How heightened the taste! – of champagne at the piano; of little side-kisses to tickle the fancy
At the party to mark our sarcastic account of the overblown Mass of the Masses by Finzi
(An aristocrat who betrayed what he stood for and set up in Bow with his matchgirl fiancée);

Moreover, the skit I had chosen to grace the occasion (‘My Way – in the Setting for Tuba by Mahler’)
Had even the Previns in generous stitches (it seemed an acceptable social milieu
If only because it was something like six million light years away from the planet of Millwall)

When the buffet arrived; and as we applauded the crudités carved into miniature flats and sharps
There crept into mind for a desperate moment the ghost of me mum shuffling back from the shops
With a Saturday treat – ‘Look! We got sausages, beans, an’ chips!’

So I mentally told her to stuff it, and turned, with a shivering reflex of anger
To harangue a superior brace of brunettes for their preference of Verdi to Wagner;
But again she appeared at the door, with the salt and the sacred vinegar

And I was reclaimed. ‘You!’ she demanded, ‘You who last month in the Seychelles
Took drinks with a Marquis, and studded the spine of Lucinda with seashells –
You are the same little boy that I sent out in winter with Cockney inscribed on your satchel!’

And as she dispersed, one or two of my neighbours were squinting at me as you do a bad odour,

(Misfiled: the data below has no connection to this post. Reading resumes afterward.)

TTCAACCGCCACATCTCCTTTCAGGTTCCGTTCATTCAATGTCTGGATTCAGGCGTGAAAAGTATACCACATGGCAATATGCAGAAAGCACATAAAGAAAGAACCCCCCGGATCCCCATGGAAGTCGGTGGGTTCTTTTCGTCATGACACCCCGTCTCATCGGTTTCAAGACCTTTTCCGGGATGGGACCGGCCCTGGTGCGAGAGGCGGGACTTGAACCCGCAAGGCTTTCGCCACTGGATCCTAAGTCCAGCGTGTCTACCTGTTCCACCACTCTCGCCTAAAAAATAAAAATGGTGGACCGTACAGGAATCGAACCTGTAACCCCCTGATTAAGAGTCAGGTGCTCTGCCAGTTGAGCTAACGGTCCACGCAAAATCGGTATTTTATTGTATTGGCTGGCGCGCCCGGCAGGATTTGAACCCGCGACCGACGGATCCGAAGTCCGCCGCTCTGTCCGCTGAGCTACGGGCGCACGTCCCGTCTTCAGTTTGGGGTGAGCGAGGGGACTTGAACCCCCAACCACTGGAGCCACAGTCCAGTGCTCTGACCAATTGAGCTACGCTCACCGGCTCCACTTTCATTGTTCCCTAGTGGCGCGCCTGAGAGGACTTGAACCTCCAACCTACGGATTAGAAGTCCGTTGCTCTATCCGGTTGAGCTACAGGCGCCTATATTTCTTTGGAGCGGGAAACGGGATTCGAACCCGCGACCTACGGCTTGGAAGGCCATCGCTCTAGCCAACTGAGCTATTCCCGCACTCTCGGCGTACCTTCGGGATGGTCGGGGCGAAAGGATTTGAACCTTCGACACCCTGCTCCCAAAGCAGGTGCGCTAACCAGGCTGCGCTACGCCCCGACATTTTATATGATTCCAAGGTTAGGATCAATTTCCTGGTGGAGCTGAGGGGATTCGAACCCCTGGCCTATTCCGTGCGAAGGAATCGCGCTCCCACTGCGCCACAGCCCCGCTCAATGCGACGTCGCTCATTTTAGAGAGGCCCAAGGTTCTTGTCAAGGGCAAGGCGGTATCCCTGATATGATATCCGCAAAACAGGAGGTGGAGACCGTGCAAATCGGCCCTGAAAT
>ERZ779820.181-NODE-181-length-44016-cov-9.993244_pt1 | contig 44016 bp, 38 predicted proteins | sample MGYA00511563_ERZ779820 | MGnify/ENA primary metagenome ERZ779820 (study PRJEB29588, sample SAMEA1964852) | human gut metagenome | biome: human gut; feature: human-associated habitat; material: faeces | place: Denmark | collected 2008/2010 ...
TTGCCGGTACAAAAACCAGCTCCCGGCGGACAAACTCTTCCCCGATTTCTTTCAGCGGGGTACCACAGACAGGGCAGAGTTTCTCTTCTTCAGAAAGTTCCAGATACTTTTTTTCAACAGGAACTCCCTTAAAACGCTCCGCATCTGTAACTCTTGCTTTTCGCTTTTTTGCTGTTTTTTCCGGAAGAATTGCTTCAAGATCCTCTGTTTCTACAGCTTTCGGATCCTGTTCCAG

And even my friendly advances were met by a flurry of coughs and a mutter of Oh, dear
For try as I might I just couldn’t assemble the sounds that came out in a delicate order:


And worse was to follow. For over this bleak ostinato of base-born vowels
I detected the faraway strains of a disco remix of The Dance of the Seven Veils
And felt the lads egging me on to enact what a tug at the Seventh reveals –

Yes, down came the pants of old Rotherhithe’s rugged Salomé,
And pointing it straight at the toff who was leading the charge to assail me
Out of my shirtfront I prodded two-thirds of a purple salami ...


Sometimes, there’s a song in my head as I sit down to tea, and I know what the tune is,
But can’t catch the words. And when I get tired of the humming, it’s off down to Terry’s, or Tony’s,
A couple of pints, then across to the club till it closes, for snooker with Pakistanis.

Send Letters To:

The Editor
London Review of Books,
28 Little Russell Street
London, WC1A 2HN

Please include name, address, and a telephone number.

Read anywhere with the London Review of Books app, available now from the App Store for Apple devices, Google Play for Android devices and Amazon for your Kindle Fire.

Sign up to our newsletter

For highlights from the latest issue, our archive and the blog, as well as news, events and exclusive promotions.

Newsletter Preferences